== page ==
Did You Know Gratitude Empowers Your Mind to Grow?
Gratitude and the brain
Did you know gratitude is good for your brain because it empowers your mind to grow?
Before I studied this subject, I tended to walk around like Eeyore or like Puddleglum in The Silver Chair. My glass was half empty; I found little to be grateful for.
When I read verses like “give thanks with a grateful heart”, I shook my head. That’s impossible! Besides, to give thanks when I didn’t feel thankful would be hypocritical!
As I read the Psalms, the Lord showed me David gave thanks as an act of the will, not because he felt thankful.
Ouch! Even if I didn’t want to, because God said give thanks, I needed to comply.
Reluctant and feeling like a martyr, I began to tell the Lord thank you. Though suffering from depression, as I continued, I found myself feeling lighter. I even began feeling hopeful. I had no comprehension of what was happening inside of me, but I liked the results. And so I continued.
When the Lord had me embark on studying the brain, I began to learn amazing things. When God gives a command, there is always a reason. If we obey, we will be blessed. I was especially thrilled when I learned gratitude is good for the brain! One of the most profound benefits from developing an attitude of gratitude is gratitude stimulates the brain stem to produce dopamine, a feel-good neurotransmitter.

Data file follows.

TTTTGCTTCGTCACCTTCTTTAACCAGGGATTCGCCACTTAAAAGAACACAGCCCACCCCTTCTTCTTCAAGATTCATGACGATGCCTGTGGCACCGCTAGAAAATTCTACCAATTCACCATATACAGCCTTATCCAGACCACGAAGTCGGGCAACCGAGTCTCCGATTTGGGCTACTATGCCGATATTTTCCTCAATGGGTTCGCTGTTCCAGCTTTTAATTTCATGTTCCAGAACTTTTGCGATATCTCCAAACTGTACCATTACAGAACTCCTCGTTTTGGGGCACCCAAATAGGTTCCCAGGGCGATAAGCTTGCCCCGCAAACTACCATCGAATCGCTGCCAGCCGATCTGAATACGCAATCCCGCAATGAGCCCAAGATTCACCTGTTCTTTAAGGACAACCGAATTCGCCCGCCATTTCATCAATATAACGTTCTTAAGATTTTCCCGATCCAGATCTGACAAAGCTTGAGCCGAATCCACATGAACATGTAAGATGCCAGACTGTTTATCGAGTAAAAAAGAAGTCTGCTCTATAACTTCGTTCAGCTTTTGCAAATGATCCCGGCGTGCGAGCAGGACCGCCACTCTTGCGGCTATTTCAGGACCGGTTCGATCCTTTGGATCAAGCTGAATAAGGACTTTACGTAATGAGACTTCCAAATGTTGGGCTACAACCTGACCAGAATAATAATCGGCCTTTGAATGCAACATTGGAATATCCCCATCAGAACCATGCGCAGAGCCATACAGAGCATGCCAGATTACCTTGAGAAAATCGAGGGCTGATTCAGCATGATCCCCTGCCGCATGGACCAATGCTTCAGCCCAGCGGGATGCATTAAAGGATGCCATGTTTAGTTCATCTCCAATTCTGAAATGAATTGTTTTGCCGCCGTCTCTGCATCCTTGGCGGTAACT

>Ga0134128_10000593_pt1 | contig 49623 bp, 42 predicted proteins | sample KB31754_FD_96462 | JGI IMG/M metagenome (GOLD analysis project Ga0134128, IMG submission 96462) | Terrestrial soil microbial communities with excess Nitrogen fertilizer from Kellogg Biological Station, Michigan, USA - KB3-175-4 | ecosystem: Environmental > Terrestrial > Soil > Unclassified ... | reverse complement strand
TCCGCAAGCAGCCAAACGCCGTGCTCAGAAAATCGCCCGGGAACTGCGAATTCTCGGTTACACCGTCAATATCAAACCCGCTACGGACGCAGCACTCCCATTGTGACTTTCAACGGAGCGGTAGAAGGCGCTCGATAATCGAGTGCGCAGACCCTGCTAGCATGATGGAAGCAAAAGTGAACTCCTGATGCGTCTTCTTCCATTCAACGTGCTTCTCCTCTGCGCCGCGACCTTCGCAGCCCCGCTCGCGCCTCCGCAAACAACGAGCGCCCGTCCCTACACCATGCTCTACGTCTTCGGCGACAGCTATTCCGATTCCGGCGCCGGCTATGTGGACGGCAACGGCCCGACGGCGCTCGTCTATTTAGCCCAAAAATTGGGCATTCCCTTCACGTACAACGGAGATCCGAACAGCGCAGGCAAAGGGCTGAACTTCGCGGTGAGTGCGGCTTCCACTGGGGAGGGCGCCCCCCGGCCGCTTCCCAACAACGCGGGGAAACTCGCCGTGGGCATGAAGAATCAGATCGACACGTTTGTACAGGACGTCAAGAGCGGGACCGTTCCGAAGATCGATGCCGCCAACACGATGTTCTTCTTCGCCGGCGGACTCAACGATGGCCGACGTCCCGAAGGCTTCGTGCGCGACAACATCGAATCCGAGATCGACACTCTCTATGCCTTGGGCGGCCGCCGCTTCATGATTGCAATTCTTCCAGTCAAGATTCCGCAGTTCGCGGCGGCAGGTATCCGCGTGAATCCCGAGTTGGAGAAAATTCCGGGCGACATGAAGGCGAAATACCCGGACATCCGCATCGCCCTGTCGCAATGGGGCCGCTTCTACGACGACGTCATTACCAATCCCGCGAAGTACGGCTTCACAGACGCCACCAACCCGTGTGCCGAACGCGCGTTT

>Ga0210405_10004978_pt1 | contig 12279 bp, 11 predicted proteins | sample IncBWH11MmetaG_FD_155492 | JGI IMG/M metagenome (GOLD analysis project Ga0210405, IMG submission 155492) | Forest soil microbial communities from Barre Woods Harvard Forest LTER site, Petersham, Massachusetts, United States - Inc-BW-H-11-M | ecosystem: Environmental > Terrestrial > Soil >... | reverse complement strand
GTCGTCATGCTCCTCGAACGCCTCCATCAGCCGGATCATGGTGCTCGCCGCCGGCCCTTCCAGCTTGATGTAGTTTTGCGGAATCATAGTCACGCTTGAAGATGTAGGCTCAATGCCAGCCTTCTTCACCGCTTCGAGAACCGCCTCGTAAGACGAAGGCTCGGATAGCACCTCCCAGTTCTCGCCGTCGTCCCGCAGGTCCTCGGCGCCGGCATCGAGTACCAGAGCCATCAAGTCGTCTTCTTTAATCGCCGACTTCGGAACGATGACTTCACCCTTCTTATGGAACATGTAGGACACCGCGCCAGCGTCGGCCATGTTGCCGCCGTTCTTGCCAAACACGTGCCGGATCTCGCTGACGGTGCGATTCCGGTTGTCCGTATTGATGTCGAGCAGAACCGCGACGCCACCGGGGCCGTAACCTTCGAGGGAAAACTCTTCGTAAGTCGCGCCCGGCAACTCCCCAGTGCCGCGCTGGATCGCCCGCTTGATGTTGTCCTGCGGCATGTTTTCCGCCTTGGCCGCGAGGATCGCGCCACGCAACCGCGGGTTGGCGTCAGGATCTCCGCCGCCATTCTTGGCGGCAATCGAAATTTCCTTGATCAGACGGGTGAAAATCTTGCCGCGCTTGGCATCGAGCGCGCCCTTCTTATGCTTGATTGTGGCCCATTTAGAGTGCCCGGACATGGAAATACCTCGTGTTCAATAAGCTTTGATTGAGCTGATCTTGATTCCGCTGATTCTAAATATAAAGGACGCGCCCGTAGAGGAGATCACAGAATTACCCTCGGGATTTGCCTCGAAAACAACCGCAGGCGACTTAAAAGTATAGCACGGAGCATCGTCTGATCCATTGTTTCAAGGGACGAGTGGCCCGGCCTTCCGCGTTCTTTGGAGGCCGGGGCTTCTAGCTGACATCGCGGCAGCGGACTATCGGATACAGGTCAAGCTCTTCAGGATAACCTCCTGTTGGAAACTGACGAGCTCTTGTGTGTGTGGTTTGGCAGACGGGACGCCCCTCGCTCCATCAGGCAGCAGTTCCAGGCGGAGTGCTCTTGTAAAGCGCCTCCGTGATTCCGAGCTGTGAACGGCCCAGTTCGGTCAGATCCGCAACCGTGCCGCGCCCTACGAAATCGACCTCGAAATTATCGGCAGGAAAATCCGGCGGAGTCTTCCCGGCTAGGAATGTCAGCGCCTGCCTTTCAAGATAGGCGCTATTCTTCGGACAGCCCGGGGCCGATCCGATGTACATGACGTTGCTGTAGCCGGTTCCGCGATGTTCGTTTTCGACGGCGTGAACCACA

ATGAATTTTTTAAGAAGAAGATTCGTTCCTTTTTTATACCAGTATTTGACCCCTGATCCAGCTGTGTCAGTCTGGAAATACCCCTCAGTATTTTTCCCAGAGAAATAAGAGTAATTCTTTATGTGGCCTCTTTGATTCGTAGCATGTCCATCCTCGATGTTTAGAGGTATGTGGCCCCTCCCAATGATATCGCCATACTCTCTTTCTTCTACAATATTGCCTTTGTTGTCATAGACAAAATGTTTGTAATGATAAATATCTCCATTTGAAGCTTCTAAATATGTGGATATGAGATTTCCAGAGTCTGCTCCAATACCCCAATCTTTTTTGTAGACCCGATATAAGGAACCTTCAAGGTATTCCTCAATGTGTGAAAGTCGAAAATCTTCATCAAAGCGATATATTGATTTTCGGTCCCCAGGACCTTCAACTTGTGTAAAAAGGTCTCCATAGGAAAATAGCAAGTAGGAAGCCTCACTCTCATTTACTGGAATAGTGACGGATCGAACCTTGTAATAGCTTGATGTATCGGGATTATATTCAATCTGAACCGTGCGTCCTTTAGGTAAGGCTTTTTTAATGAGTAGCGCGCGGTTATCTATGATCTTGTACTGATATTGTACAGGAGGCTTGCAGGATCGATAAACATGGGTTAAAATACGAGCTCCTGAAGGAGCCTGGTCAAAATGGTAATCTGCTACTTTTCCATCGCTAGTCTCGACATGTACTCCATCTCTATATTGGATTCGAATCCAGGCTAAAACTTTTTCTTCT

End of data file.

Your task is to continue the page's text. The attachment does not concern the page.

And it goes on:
The Lord created your brain with an inner pleasure reward system. Dopamine must be released in the brain for you to experience pleasure and hopefulness. He ordained when you accomplish a task, especially a goal you’ve spent time and energy on, for you to be rewarded. As you attain your goal, there is a sense of gratefulness in your accomplishment, which causes dopamine to be released, flooding you with a pleasurable sensation.
The Lord places a high priority on the subject of thankfulness. Specifically, He commands you to be thankful in every situation. That feels a bit extreme and even foolish.
Why on earth would God want you to find something to be grateful for in the midst of sorrow, anxiety, illness, failure, or tragedy?
First, gratitude stimulates the brain stem to produce dopamine.
I can almost hear you thinking, So what?